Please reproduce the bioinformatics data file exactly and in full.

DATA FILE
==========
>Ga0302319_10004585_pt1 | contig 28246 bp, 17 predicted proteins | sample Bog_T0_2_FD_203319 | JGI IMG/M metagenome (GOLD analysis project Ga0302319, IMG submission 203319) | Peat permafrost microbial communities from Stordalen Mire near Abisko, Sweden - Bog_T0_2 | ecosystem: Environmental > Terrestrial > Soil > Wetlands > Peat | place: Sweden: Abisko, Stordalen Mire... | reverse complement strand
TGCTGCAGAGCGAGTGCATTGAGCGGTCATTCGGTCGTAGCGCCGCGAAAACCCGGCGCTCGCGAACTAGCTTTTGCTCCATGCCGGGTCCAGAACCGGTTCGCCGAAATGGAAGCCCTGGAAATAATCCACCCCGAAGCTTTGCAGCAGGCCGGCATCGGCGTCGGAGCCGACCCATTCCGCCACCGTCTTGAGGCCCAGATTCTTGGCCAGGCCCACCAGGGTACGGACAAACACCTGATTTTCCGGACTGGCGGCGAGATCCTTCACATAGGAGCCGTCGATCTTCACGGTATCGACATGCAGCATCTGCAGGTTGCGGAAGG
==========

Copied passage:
>Ga0302319_10004585_pt1 | contig 28246 bp, 17 predicted proteins | sample Bog_T0_2_FD_203319 | JGI IMG/M metagenome (GOLD analysis project Ga0302319, IMG submission 203319) | Peat permafrost microbial communities from Stordalen Mire near Abisko, Sweden - Bog_T0_2 | ecosystem: Environmental > Terrestrial > Soil > Wetlands > Peat | place: Sweden: Abisko, Stordalen Mire... | reverse complement strand
TGCTGCAGAGCGAGTGCATTGAGCGGTCATTCGGTCGTAGCGCCGCGAAAACCCGGCGCTCGCGAACTAGCTTTTGCTCCATGCCGGGTCCAGAACCGGTTCGCCGAAATGGAAGCCCTGGAAATAATCCACCCCGAAGCTTTGCAGCAGGCCGGCATCGGCGTCGGAGCCGACCCATTCCGCCACCGTCTTGAGGCCCAGATTCTTGGCCAGGCCCACCAGGGTACGGACAAACACCTGATTTTCCGGACTGGCGGCGAGATCCTTCACATAGGAGCCGTCGATCTTCACGGTATCGACATGCAGCATCTGCAGGTTGCGGAAGG